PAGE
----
Obstructive sleep apnea, or OSA, is the most common form of sleep apnea, a disorder marked by frequent breathing interruptions that can severely disturb sleep. Whereas other forms of sleep apnea can arise from problems in the brain, OSA results from problems in the airway. Here is what you should know about this common disorder.
Symptoms of Sleep Apnea
Some OSA patients snore, but all are bound to wake feeling unrefreshed and stay sleepy throughout the day. Morning headaches, resulting from low oxygen levels, are also common. Many patients also have low mood and poor cognitive functioning from a lack of restful sleep.
OSA Causes and Risk Factors
Physical characteristics that raise the risk of OSA include oversized tonsils, large tongue and receding lower jaw. Weakness in muscles around the throat increases the risk of airway collapse during sleep. OSA patients are more likely to be overweight, smokers, male and over the age of 40.
Diagnosis and Treatment of OSA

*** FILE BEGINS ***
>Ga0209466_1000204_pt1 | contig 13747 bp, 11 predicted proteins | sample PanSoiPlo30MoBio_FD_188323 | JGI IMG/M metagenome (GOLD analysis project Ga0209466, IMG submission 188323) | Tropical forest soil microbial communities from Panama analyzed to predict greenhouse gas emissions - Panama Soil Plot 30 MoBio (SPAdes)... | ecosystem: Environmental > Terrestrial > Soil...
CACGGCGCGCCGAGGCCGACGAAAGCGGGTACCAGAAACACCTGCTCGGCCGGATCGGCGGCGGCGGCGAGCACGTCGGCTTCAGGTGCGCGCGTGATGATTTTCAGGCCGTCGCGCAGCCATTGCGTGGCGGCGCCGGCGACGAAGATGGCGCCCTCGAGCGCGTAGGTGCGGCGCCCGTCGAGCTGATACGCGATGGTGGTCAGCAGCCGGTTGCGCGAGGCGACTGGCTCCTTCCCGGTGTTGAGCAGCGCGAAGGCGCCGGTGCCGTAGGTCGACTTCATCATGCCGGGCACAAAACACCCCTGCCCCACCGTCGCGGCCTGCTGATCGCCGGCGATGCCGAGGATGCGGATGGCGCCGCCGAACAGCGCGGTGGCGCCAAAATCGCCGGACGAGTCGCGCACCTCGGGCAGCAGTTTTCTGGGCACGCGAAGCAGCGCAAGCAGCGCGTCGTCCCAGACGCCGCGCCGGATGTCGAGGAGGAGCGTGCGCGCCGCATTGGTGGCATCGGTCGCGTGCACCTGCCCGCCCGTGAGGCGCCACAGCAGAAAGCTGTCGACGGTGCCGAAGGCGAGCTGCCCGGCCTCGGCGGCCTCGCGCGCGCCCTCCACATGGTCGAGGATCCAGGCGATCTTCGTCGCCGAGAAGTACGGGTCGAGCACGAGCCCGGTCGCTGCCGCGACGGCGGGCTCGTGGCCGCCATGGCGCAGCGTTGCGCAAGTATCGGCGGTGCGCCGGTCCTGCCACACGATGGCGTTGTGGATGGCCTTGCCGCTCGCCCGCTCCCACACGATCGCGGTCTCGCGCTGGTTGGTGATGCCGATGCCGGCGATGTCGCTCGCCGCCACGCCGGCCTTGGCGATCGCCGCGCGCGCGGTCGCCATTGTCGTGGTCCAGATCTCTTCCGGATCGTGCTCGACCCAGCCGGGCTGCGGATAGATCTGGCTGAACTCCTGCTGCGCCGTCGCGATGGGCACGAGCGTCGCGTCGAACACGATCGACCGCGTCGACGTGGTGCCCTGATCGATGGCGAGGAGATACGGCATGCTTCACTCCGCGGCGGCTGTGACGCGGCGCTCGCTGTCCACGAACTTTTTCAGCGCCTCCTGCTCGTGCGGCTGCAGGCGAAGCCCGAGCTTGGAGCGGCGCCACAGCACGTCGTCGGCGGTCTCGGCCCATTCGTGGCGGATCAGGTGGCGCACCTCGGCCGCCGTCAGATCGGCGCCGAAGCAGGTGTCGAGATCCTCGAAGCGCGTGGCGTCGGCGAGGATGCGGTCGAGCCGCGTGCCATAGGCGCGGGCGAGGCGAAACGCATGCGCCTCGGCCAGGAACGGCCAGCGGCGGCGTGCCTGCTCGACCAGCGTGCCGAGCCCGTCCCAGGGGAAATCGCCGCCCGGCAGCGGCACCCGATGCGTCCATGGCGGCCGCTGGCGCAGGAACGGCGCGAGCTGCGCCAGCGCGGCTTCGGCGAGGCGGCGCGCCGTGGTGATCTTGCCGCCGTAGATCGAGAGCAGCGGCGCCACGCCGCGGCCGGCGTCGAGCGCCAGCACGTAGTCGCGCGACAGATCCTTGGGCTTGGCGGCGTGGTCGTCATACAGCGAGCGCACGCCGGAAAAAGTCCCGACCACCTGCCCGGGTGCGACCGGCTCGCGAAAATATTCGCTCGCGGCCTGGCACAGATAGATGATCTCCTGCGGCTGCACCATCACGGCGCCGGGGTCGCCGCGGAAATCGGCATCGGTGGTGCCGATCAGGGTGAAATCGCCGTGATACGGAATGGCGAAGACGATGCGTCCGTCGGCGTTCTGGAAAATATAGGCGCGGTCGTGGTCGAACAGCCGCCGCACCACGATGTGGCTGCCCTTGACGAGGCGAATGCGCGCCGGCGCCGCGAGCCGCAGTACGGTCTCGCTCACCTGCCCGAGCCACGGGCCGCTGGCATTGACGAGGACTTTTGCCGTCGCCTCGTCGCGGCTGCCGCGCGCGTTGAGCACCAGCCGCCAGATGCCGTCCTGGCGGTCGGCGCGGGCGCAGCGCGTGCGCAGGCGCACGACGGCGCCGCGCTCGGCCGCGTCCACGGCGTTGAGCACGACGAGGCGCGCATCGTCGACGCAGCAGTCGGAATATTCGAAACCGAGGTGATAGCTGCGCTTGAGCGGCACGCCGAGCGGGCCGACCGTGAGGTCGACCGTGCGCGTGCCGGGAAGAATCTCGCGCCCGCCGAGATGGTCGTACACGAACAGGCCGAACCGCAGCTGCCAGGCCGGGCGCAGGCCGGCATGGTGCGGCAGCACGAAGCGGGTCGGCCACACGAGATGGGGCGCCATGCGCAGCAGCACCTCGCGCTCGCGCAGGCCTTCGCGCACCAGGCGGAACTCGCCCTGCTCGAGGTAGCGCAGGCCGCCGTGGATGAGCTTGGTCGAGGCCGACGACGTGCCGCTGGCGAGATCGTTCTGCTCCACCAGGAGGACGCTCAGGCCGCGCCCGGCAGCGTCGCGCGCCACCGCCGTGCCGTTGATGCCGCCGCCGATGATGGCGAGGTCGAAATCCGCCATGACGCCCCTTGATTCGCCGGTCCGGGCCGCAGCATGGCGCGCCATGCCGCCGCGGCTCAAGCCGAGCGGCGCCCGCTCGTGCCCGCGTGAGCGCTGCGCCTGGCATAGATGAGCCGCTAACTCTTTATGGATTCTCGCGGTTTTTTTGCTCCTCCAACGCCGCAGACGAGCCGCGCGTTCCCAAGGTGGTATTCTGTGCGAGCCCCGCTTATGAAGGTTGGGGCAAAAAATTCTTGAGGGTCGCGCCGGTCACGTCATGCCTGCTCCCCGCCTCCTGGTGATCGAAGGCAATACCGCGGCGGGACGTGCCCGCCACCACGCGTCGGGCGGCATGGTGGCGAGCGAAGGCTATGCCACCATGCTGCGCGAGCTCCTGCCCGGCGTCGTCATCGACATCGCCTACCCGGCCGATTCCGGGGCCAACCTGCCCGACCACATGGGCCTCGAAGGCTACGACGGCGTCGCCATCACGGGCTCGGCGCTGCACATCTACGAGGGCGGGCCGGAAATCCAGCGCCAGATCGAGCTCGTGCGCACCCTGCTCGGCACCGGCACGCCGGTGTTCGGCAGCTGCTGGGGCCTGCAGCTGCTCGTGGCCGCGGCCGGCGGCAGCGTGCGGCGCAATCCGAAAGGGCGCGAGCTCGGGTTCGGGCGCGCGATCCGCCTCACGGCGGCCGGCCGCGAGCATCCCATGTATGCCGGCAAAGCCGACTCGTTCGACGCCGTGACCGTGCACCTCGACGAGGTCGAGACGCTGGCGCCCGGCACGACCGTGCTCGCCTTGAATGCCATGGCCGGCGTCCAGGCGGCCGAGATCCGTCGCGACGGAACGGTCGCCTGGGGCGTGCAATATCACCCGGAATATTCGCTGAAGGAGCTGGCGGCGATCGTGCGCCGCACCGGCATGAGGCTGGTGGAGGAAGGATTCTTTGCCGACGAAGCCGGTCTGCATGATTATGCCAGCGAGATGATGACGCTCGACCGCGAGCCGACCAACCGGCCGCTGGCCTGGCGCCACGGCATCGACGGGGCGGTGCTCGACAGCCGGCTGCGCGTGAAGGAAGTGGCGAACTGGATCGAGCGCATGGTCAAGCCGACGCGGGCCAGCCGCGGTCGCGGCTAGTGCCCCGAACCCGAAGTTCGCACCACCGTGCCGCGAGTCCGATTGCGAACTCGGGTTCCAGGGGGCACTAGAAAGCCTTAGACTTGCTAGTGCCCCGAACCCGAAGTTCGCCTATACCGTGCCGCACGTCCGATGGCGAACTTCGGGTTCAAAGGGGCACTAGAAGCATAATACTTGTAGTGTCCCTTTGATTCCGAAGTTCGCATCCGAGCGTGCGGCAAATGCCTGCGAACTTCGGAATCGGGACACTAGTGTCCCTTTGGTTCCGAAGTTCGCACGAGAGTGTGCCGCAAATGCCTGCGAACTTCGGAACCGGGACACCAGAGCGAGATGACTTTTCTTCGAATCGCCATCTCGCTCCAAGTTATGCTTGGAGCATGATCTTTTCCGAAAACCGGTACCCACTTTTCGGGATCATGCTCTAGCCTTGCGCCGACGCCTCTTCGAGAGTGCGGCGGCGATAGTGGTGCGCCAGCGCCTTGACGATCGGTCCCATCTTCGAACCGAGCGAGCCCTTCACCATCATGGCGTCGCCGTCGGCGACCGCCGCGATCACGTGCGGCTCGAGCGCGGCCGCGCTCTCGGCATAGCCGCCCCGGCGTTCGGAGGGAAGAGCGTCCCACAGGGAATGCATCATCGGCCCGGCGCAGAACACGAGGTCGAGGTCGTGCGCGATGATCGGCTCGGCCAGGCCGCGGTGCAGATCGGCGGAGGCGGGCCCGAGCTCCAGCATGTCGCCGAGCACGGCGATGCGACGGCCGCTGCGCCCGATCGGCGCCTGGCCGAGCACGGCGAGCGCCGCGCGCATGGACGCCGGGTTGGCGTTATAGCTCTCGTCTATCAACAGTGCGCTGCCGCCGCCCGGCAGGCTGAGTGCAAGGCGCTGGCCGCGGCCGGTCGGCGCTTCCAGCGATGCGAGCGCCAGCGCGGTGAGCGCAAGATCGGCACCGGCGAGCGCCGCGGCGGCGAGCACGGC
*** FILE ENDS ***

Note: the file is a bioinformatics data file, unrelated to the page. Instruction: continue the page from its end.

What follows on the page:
OSA diagnosis begins with consideration of medical history and includes an overnight sleep study to confirm that sleep apnea is occurring. With mild OSA, patients may experience relief from avoiding alcohol and smoking, losing weight and sleeping on their left side. Clinical treatment may include CPAP, in which patients have their airways held open during sleep by air pumped into their nose from a bedside machine, or newer dental treatments. The latter options include oral appliances to hold the tongue and jaw forward and soft tissue surgery to remove excess tissue in the airway. To learn more about the latest dental treatments, patients can schedule a consultation with our expert in sleep apnea in Northridge.
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